EL Salvador’s Flawed Justice System
After the 1992 peace accords were signed, ending El Salvador’s civil war, a Truth Commission released a report naming the Armed Forces as the perpetrators of the massacre of the Jesuit clergymen and the two lay women. The commission further declared that certain politicians and lawyers obstructed the investigation of the case.
“The sentence sends a clear message of how the Salvadoran justice system should be seen,” said Morales, the Cristosal director. “Those responsible for the murders of the Jesuits and of Elva and Celina have been protected by the judiciary and the prosecutor’s office. Our courts eliminated any possibility of a legal investigation of the case.”
In 1999, the Organization of American States’ Inter-American Commission on Human Rights also accused the Salvadoran state of the crime against the Spanish priests and the two Salvadoran women. According to the UCA, the legal process in Spain has exposed the impunity that still exists in El Salvador.
“It is patently clear that the Armed Forces, and in a certain sense the Salvadoran state, have maintained a systematic cover-up and impunity in the face of extremely serious violations of human rights committed during the civil war,” said the UCA after the verdict.
In El Salvador, the judicial proceedings that began and ended with the conviction of two soldiers for the crime, were later re-opened, but as of now remain frozen due to the negligence of Salvadoran authorities. After the conviction of Montano, the Salvadoran attorney general, Raúl Melara, has not commented on the case, nor has he referred to the other individuals that the Spanish authorities have named as suspects.
Melara only said that the conviction of Montano “generates a historic step for us to obtain information.”
According to declassified documents relevant to the case, and others obtained by attorneys and journalists, the high command of the Salvadoran military ordered the murder of the Jesuits whom the considered terrorist threats. A former lieutenant, Guillermo Benavides, revealed in documents that he received the order to kill Ellacuria because the Jesuit rector ‘had become a danger to the interests of the military’.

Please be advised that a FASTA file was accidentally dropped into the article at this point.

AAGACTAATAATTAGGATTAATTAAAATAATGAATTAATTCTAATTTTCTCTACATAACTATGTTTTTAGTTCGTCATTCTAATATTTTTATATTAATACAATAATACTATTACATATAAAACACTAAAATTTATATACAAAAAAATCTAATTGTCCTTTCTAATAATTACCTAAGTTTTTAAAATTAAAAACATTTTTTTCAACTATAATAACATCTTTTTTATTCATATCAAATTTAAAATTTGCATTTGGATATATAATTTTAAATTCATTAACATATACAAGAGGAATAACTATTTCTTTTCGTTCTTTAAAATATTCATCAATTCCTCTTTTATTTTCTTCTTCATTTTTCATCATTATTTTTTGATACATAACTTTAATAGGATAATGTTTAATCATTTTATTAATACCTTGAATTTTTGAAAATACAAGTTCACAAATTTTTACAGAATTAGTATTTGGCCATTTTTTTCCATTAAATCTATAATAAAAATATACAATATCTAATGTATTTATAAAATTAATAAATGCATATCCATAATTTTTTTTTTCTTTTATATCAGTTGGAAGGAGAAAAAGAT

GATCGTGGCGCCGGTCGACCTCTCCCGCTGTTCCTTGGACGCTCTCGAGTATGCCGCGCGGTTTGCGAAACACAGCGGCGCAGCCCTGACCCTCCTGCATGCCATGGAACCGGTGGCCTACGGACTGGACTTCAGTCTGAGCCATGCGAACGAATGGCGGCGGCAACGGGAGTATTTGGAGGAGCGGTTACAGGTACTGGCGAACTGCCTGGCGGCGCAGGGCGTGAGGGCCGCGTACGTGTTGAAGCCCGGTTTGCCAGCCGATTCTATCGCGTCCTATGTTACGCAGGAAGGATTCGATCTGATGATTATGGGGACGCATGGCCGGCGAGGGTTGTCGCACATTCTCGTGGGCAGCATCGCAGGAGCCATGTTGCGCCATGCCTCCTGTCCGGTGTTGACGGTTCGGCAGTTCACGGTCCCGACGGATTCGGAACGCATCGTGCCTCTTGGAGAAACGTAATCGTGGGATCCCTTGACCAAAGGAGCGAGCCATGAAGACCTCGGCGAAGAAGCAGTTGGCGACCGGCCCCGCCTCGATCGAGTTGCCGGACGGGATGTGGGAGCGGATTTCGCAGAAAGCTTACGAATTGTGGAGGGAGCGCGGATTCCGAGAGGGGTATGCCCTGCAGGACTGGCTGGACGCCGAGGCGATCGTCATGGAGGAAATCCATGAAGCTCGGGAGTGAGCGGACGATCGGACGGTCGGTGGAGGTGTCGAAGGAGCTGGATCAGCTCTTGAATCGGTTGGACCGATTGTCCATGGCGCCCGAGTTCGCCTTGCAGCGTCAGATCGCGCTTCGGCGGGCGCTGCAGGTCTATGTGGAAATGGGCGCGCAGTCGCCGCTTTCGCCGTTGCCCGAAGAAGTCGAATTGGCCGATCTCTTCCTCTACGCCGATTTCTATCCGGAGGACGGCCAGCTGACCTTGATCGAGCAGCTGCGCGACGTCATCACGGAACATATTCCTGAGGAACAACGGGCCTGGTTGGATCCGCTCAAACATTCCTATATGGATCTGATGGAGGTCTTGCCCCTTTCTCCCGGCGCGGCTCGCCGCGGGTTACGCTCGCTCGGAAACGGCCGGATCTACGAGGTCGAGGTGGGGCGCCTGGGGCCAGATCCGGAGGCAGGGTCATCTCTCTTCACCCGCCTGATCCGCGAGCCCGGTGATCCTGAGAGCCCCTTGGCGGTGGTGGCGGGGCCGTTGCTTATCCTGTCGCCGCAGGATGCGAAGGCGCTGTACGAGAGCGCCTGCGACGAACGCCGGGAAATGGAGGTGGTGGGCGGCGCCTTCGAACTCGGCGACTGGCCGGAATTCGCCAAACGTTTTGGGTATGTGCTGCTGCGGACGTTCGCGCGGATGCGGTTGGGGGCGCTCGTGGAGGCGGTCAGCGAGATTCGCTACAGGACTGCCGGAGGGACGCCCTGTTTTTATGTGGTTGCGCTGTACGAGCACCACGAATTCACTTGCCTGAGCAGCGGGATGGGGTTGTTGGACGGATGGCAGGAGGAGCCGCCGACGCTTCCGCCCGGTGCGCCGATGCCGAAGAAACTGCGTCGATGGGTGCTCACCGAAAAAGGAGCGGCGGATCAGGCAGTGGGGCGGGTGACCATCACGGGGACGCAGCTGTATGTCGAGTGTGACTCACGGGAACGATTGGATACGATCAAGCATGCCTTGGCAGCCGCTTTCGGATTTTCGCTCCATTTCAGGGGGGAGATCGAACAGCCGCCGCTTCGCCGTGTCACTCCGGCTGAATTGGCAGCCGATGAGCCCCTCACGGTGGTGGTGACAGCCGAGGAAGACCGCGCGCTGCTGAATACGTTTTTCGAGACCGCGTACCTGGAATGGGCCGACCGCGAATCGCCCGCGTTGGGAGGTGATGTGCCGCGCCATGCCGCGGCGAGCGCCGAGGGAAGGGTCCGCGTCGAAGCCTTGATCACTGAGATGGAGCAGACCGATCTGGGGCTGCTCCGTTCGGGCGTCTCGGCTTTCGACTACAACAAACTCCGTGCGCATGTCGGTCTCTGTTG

The Refusal to Open Military Files
Since the 1992 peace accords, Nayib Bukele is the only president who has promised to open up the military records of the war. However, his words have not resulted in deeds. Human rights NGOs and even a judge have made multiple requests since 2019 to the president to fulfill his promise, to no avail.
Deputy Defense Minister Ennio Rivera declared in July of 2019 that President Bukele “is ready to cooperate in support of the investigations, but there is no specific directive to deliver the archives in specific cases.”
Then in September of that year, a Salvadoran judge, Jorge Guzmán, ordered Bukele to release the military documents pertaining to the1981 El Mazote massacre, in which the Armed Forces killed close to a thousand persons in that rural town in the eastern region of the country. Bukele is now saying that no such military records exist.
“To continue denying access to the military records of those involved in war crimes and crimes against humanity committed during the armed conflict to those who are seeking truth, justice and reparations, is a biased action that favors impunity,” wrote Celia Medrano of Cristosal.
In 2016, the Salvadoran Supreme Court repealed the Amnesty Law that had been approved by lawmakers from both the left and the right in the 1990s. Among the cases that can be re-opened as a result are the murder of the Archbishop Oscar Arnulfo Romero and the massacre of the Jesuits. However, no authority in the executive or legislative branch has shown any willingness to re-open those cases.
Translated by Kelly Garrett